The home of such legendary artists as Otis Redding, The Staple Singers and Carla Thomas, Memphis-based Stax Records developed a rich, ragged sound with gospel, blues, R&B and luminous pop as its foundational pillars. Currently the subject of an HBO documentary series, "Stax: Soulsville USA," the record label defined American music during the ‘60s and ‘70s. Memphis singer/songwriter William Bell was one of its most prolific artists, and he regaled guests with a performance of his Hall of Fame inducted debut 1961 single, “You Don’t Miss Your Water.” At 84 years of age — and the winner of a Best Americana Album at the 2017 GRAMMYs — Bell was in rare form, and the band backed him up seamlessly, reproducing the sinuous organ lines of the original.

Read more: 1968: A Year Of Change For The World, Memphis & Stax Records

Future Editions Of The Gala Will Continue To Surprise And Delight

The inaugural GRAMMY Hall of Fame Gala set a high standard for future celebrations of iconic recordings. The event proved to be fertile ground for the creation of indelible music moments, showcasing the beauty and authority of music across genres and generations. Other honored Hall of Fame inducted recordings including De La Soul’s 3 Feet High And Rising, Guns’N’Roses Appetite For Destruction, the Buena Vista Social Club’s debut, Wanda Jackson’s “Let’s Have A Party,” Kid Ory’s Creole Orchestra’s “Ory’s Creole Trombone” and The Doobie Brothers’ “What A Fool Believes.”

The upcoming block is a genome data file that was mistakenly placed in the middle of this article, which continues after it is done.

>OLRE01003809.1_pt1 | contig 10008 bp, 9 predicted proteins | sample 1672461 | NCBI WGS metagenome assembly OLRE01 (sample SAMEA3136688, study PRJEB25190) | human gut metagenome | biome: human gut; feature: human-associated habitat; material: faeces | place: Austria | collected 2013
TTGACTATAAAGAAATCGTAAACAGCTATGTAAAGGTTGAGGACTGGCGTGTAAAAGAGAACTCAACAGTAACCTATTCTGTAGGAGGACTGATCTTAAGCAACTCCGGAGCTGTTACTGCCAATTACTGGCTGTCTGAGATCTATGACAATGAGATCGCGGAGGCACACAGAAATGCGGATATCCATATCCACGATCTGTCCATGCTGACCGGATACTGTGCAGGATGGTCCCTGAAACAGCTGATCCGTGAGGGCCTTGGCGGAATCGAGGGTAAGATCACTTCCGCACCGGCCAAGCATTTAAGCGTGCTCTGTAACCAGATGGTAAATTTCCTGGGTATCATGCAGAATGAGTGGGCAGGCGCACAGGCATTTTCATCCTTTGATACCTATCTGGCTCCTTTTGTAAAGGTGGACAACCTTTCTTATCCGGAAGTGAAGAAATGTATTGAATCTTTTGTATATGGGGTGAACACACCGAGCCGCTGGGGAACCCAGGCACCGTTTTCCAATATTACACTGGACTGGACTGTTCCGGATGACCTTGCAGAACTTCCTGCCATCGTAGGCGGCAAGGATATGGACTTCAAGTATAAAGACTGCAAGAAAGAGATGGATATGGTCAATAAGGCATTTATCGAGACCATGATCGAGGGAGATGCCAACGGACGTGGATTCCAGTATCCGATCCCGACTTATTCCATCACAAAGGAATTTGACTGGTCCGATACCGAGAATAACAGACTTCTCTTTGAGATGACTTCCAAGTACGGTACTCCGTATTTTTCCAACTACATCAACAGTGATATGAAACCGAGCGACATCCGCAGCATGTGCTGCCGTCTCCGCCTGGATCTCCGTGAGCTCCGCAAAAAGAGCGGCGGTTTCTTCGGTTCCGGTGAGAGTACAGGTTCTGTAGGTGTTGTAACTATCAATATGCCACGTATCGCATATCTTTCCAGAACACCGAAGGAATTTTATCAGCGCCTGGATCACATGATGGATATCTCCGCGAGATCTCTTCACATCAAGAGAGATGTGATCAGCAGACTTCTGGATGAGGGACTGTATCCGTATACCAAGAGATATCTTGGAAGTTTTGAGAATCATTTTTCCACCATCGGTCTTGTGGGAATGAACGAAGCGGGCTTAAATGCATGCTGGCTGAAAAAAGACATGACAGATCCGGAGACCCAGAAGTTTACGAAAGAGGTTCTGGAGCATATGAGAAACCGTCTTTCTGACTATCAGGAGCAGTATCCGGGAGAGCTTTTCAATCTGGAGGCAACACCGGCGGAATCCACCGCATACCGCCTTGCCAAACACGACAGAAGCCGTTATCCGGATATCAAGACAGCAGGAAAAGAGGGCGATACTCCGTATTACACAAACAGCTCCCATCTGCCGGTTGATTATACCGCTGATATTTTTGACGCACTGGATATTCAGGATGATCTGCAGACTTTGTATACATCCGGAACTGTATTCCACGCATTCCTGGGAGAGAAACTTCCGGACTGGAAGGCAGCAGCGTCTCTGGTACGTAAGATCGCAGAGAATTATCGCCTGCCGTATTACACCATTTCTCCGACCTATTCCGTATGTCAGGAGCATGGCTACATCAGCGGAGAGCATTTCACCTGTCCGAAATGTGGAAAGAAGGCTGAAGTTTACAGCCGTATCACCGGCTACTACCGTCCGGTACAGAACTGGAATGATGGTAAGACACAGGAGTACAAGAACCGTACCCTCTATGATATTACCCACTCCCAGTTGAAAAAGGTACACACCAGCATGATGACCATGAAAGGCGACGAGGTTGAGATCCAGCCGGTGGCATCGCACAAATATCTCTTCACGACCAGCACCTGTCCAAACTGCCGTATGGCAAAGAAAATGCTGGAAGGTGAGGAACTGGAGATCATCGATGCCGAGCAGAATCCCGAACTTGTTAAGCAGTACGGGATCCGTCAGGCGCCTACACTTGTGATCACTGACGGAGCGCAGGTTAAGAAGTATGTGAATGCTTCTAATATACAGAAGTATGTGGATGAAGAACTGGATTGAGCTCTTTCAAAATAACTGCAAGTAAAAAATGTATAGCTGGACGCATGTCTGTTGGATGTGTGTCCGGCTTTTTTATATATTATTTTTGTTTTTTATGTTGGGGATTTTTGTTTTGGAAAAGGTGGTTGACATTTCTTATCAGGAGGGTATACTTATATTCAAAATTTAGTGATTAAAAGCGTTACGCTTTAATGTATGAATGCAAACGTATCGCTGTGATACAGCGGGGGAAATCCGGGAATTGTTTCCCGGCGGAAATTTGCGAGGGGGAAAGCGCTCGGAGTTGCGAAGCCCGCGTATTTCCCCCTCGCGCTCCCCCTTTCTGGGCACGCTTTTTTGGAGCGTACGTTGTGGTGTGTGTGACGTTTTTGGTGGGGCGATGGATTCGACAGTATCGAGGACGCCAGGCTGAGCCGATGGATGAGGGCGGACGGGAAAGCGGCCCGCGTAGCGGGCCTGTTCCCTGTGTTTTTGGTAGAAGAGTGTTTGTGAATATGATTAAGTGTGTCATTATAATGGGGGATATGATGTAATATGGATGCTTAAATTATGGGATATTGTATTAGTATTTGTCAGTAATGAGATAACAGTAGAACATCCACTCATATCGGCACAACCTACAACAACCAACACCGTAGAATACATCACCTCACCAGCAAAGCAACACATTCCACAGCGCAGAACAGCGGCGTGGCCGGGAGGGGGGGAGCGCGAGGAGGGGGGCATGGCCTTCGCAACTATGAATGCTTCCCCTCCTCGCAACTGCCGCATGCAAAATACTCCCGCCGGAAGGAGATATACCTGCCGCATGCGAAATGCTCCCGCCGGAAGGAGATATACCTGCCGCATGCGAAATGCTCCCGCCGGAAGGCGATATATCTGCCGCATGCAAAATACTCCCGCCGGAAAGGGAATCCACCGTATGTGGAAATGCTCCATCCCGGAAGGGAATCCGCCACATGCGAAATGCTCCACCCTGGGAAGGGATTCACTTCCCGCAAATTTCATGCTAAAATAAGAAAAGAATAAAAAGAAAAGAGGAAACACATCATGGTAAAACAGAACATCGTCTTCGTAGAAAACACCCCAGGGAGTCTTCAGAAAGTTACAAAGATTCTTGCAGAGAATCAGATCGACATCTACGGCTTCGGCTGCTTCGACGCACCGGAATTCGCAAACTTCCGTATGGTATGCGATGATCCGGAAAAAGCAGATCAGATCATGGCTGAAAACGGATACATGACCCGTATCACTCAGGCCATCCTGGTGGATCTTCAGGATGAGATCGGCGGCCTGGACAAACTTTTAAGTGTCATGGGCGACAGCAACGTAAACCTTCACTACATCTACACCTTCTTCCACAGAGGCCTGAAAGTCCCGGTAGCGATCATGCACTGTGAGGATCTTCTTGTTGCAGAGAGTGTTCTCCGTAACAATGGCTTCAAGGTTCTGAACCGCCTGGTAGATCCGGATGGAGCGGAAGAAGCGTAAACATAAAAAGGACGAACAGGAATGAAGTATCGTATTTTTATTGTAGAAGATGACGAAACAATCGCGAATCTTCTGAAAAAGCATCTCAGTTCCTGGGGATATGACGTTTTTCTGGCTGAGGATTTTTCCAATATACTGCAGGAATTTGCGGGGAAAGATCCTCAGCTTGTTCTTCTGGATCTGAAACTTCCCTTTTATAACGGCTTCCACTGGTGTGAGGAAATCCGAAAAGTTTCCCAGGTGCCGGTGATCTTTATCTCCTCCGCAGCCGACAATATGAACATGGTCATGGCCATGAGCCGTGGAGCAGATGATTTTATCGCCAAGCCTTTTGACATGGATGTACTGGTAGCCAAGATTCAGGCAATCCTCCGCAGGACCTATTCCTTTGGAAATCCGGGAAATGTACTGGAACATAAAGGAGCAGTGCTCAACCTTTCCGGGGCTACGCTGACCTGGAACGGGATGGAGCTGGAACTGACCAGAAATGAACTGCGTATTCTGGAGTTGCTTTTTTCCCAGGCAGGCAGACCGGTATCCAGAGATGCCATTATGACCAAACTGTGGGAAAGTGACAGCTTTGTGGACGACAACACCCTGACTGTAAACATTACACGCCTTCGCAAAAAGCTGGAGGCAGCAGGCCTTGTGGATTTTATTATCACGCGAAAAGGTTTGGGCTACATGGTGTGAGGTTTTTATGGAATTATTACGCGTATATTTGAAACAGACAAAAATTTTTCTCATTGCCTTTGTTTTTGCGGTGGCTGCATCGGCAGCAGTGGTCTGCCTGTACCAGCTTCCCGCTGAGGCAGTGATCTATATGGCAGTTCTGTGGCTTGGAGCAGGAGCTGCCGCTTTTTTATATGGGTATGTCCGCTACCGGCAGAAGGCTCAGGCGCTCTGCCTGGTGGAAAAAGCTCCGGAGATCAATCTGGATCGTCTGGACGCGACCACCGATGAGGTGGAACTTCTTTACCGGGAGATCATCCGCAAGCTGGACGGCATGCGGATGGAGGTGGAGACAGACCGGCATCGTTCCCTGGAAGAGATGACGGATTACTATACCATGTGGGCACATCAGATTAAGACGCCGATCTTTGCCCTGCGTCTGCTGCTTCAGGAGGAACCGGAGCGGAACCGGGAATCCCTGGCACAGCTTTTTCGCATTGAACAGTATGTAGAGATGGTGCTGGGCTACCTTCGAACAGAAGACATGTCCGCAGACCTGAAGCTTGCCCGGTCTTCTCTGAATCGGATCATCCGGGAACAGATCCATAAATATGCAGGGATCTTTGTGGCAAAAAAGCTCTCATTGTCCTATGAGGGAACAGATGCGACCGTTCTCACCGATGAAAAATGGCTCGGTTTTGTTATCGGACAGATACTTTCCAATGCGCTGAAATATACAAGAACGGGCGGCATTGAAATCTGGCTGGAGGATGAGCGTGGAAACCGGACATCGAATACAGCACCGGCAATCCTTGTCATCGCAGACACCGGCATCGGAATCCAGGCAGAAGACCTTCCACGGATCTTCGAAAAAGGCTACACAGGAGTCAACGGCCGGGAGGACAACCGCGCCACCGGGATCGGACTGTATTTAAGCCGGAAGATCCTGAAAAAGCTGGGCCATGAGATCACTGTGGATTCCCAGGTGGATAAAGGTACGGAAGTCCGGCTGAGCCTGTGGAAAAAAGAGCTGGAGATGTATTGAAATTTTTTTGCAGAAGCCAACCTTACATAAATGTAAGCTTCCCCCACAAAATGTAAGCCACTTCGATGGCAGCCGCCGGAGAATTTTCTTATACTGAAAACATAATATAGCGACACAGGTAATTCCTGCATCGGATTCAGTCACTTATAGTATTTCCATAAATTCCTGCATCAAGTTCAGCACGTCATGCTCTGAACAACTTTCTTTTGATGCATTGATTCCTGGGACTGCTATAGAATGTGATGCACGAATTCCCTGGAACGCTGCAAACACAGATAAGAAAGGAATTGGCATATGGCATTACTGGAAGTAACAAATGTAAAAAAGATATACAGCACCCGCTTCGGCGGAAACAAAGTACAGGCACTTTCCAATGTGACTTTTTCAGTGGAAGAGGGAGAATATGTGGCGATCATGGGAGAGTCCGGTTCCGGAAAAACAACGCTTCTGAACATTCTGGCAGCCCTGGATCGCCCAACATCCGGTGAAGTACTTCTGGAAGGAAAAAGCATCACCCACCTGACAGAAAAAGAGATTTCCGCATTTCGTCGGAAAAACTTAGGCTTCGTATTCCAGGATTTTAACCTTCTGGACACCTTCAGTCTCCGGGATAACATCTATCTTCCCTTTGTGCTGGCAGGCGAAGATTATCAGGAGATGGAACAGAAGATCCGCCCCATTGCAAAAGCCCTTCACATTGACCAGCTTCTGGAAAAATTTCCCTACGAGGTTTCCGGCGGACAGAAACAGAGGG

As we look ahead, the excitement for future Galas grows, with each event promising to honor more historic recordings, and uphold the tradition of celebrating excellence in music's rich legacy.

Explore The 2024 GRAMMY Hall Of Fame Inducted Recordings: Lauryn Hill, Guns N' Roses, De La Soul, Donna Summer & Many More

Explore The 2024 GRAMMY Hall Of Fame Inductees

The Recording Academy revealed the 2024 inducted recordings to the distinguished GRAMMY Hall Of Fame on its 50th anniversary. Graphic shows all of the 10 recordings newly inducted into the GRAMMY Hall of Fame.
The GRAMMY Museum's inaugural GRAMMY Hall Of Fame Gala and concert presented by City National Bank on May 21, 2024 at the NOVO Theater in Los Angeles.

Image courtesy of the GRAMMY Museum

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Explore The 2024 GRAMMY Hall Of Fame Inducted Recordings: Lauryn Hill, Guns N' Roses, De La Soul, Donna Summer & Many More

Learn more about the 2024 GRAMMY Hall of Fame inducted recordings, including iconic works by Buena Vista Social Club, Charley Pride, Wanda Jackson, and more. The inaugural GRAMMY Hall of Fame Gala takes place May 21 at the Novo Theater in Los Angeles.

GRAMMYs/May 21, 2024 - 12:46 am

As the GRAMMY Hall of Fame celebrates its 50th anniversary, the Recording Academy and GRAMMY Museum are proud to honor the 2024 inductees with the inaugural GRAMMY Hall of Fame Gala, presented by City National Bank, taking place Tuesday, May 21, at the Novo Theater in Los Angeles. This year, the GRAMMY Hall of Fame will induct 10 recordings: four albums and six singles.